Combinatorial Space Trajectories
to Comets and Asteroids
Ingo Althöfer (Jena University)
Latest Update: October 21, 2017
In principle, the design of optimal space trajectories is a continuous
optimization problem. However, if the task involves several objects
(planets, asteroids, comets, space junk) it has also facets of
combinatorial optimization. When I learned about the "Global
Trajectory Optimization Competitions" in 2009, my old
and almost forgotten interest in space missions reawakened.
I looked for a creative colleague and programmer - and found him in
Jena Missions to
One of the "recent" highlights in space research was and is the
Rosetta mission by ESA. Started from earth in 2004, the
probe made high-speed flybys at two asteroids (Steins and
Lutetia), and in 2014 arrived at comet Churyumov-Gerasimenko.
We were motivated to find other interesting tours: also with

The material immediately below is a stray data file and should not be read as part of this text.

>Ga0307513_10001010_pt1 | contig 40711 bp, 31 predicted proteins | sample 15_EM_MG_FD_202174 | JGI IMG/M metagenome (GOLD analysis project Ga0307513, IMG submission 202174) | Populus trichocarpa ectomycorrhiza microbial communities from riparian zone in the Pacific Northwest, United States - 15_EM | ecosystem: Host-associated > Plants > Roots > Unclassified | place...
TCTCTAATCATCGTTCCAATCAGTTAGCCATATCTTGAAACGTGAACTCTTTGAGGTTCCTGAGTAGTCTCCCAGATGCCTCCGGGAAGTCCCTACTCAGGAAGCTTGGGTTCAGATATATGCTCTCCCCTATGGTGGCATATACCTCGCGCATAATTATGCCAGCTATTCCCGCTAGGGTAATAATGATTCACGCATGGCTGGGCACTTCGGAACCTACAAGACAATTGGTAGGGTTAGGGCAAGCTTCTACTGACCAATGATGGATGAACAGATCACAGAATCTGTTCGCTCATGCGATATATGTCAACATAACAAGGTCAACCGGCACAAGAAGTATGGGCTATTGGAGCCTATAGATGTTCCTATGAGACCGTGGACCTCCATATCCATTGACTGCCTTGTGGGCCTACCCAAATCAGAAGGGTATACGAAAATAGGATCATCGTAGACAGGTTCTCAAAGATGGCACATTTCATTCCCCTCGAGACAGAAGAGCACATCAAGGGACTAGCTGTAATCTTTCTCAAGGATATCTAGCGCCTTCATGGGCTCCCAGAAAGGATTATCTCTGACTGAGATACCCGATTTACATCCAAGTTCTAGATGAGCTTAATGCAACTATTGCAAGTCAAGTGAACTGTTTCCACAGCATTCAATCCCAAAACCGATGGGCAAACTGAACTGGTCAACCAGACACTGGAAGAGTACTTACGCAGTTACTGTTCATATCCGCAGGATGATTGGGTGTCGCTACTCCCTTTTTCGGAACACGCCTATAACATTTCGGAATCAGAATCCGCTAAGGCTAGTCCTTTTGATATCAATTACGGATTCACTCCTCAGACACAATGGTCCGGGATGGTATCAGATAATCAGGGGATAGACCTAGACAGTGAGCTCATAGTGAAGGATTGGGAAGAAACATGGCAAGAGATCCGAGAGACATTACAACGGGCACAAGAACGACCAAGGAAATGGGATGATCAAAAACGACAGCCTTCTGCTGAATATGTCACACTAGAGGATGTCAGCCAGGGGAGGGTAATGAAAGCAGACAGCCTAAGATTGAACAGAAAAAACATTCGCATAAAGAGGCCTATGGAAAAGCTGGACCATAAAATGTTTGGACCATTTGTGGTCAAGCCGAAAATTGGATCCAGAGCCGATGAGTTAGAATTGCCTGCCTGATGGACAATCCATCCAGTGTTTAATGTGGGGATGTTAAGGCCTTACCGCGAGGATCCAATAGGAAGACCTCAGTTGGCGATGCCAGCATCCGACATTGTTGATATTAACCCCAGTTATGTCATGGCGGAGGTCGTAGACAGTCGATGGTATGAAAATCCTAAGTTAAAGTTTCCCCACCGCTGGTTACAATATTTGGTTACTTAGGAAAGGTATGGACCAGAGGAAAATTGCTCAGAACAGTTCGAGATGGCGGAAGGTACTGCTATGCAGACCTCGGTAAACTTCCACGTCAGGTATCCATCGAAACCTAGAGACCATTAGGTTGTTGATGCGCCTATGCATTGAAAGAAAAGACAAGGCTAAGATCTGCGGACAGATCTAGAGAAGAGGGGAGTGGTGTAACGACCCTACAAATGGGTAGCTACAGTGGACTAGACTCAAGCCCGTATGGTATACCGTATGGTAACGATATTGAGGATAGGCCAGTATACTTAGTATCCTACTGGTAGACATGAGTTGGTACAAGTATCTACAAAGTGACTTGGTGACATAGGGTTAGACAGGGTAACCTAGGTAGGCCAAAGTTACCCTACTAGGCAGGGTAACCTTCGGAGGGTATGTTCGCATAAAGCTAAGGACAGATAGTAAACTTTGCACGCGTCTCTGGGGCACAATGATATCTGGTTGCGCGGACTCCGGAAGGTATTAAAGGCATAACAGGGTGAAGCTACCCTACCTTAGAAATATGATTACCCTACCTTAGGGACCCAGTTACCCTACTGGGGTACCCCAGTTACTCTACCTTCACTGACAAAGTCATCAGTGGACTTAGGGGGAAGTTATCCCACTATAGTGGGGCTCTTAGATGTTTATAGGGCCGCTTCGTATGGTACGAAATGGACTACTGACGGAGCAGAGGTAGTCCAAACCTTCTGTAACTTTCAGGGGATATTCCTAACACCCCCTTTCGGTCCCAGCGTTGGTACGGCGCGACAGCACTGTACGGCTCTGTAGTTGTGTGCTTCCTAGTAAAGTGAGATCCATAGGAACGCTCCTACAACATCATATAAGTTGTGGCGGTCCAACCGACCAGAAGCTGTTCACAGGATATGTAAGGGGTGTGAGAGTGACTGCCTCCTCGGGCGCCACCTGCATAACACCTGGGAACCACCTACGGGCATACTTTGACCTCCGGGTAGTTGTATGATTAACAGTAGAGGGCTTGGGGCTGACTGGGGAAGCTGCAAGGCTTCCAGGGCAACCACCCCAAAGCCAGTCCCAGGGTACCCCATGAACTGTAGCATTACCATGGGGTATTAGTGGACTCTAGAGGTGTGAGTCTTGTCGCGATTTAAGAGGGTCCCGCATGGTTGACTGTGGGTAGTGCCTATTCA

this comet as the final target, but before with slow flybys at
many main belt asteroids. By "slow" a relative speed of
5 km/s or less is meant. At this speed more data and photos
can be taken, and at this speed it is also possible to make
the flybys more narrow: for instance with minimum distance 1,000 km
instead of 2,500 km.
Using modified techniques from the GTOC-competitions and the
list of 16,000+ asteroids from GTOC-7, we constructed
several interesting low-thrust tours with computer help.
Here are some of them.
Double Probe Mission with 27 + 24 Flybys
A highlight is the following double mission: Two probes
start from earth and have the comet Churyumov-Gerasimenko
as their final destination. The first probe is intended to make
a highspeed crash into the comet. The other probe will arrive